Paul McCartney Asks Vladimir Putin to Release Greenpeace Activists

Posted on November 14, 2013 | by Amber von Nagel

On November 14, former Beatle Paul McCartney published a letter he wrote to Vladimir Putin on his website, imploring him to release 28 Greenpeace activists and two journalists being detained in Russia.

On September 18, the Greenpeace activists tried to scale a Russian oil rig in protest of offshore drilling in the Arctic. The 30 were originally charged with piracy, but those charges have since been replaced with charges of hooliganism. The individuals face up to seven years in jail.

McCartney states that Putin has not replied to the letter yet. "The Russian Ambassador kindly responded saying that their situation ‘is not properly represented in the world media,'" McCartney says. "It would be great if this misunderstanding could be resolved and the protesters can be home with their families in time for Christmas. We live in hope."

The video above features the video McCartney played to open his 2011 tour, which shows shots of Greenpeace activists on the high seas.

McCartney's letter is as follows:

Dear Vladimir,

I hope this letter finds you well. It is now more than ten years since I played in Red Square, but I still often think about Russia and the Russian people.

I am writing to you about the 28 Greenpeace activists and two journalists being held in Murmansk. I hope you will not object to me bringing up their case.

I hear from my Russian friends that the protesters are being portrayed in some quarters as being anti-Russian, that they were doing the bidding of western governments, and that they threatened the safety of the people working on that Arctic oil platform.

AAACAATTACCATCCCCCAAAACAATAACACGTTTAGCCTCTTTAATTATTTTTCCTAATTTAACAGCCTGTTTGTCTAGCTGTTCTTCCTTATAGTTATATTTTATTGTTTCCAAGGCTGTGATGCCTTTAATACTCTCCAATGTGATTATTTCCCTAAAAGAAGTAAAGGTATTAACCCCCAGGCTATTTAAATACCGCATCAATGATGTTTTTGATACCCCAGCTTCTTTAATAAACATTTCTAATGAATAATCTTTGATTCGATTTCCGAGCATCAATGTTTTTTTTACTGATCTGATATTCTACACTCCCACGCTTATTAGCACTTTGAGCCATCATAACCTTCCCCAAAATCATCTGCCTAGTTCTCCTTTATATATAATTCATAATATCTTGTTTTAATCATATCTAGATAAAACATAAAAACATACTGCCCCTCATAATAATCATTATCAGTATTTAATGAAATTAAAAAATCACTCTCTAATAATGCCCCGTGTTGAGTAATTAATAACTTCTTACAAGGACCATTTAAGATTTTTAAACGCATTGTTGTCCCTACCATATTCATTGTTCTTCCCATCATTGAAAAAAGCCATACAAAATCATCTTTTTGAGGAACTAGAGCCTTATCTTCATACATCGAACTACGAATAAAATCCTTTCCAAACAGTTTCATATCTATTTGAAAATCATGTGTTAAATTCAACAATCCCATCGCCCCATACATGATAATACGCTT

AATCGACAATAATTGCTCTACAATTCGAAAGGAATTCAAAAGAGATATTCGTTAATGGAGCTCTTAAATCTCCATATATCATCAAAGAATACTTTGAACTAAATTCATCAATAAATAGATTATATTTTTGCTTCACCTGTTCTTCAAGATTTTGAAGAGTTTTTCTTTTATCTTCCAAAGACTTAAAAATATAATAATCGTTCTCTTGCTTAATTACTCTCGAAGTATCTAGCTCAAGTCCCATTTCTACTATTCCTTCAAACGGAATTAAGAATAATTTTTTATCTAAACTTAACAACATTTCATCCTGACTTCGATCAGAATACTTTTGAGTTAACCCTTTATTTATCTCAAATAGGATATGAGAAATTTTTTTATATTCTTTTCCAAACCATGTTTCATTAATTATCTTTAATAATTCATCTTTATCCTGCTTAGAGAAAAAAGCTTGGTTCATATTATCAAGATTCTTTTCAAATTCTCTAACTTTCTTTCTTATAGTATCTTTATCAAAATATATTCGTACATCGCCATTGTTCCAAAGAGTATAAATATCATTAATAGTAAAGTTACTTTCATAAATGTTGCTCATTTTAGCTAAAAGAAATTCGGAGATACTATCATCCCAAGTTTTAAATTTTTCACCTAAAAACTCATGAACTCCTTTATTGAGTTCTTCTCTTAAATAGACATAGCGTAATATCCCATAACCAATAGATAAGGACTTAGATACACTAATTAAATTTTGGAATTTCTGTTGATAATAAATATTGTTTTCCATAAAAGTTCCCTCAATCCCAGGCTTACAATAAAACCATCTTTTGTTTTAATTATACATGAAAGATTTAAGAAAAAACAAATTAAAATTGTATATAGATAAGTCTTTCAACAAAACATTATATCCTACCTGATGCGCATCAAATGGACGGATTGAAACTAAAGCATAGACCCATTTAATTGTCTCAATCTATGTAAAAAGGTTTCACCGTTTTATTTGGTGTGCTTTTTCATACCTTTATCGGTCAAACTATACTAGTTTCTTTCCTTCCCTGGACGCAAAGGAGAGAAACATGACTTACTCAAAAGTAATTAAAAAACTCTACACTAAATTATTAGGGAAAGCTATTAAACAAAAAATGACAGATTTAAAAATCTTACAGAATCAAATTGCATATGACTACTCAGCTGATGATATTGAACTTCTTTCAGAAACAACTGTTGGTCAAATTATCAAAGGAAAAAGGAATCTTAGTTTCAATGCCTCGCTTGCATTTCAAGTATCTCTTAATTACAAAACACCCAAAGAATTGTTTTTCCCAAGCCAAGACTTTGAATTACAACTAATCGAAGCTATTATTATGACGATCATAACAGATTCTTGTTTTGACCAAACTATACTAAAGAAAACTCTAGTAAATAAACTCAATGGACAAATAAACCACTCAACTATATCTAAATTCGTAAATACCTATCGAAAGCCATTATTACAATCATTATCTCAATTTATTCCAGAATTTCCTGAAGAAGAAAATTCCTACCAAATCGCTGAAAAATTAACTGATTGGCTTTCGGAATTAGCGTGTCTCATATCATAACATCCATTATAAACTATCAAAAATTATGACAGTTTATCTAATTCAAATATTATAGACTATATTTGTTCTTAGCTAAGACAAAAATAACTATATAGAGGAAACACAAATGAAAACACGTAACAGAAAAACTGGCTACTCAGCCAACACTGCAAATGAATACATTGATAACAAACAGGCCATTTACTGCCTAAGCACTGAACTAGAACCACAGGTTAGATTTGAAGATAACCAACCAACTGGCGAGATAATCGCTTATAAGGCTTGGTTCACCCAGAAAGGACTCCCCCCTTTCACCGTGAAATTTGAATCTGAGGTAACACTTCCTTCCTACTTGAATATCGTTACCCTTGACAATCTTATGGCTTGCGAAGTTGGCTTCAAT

I am writing to assure you that the Greenpeace I know is most certainly not an anti-Russian organisation. In my experience they tend to annoy every government! And they never take money from any government or corporation anywhere in the world.

And above all else they are peaceful. In my experience, non-violence is an essential part of who they are.

I see you yourself have said that they are not pirates - well, that's something everybody can agree on. Just as importantly, they don't think they are above the law. They say they are willing to answer for what they actually did, so could there be a way out of this, one that benefits everybody?

Vladimir, millions of people in dozens of countries would be hugely grateful if you were to intervene to bring about an end to this affair. I understand of course that the Russian courts and the Russian Presidency are separate. Nevertheless I wonder if you may be able to use whatever influence you have to reunite the detainees with their families?

Forty-five years ago I wrote a song about Russia for the White Album, back when it wasn't fashionable for English people to say nice things about your country. That song had one of my favourite Beatles lines in it: "Been away so long I hardly knew the place, gee it's good to be back home."

Could you make that come true for the Greenpeace prisoners?

I hope, when our schedules allow, we can meet up again soon in Moscow.

Sincerely yours,

Paul McCartney                                                                                                                      

Kremlin spokesman Dmitry Peskov said he heard of the letter through news reports but never received it himself, according to the Itar-Tass news agency.

McCartney has also expressed support for Pussy Riot, the all-female punk rock protest group which performed a "punk prayer" in a Moscow cathedral last year in protest of Putin's affiliations with the Russian Orthodox Church.

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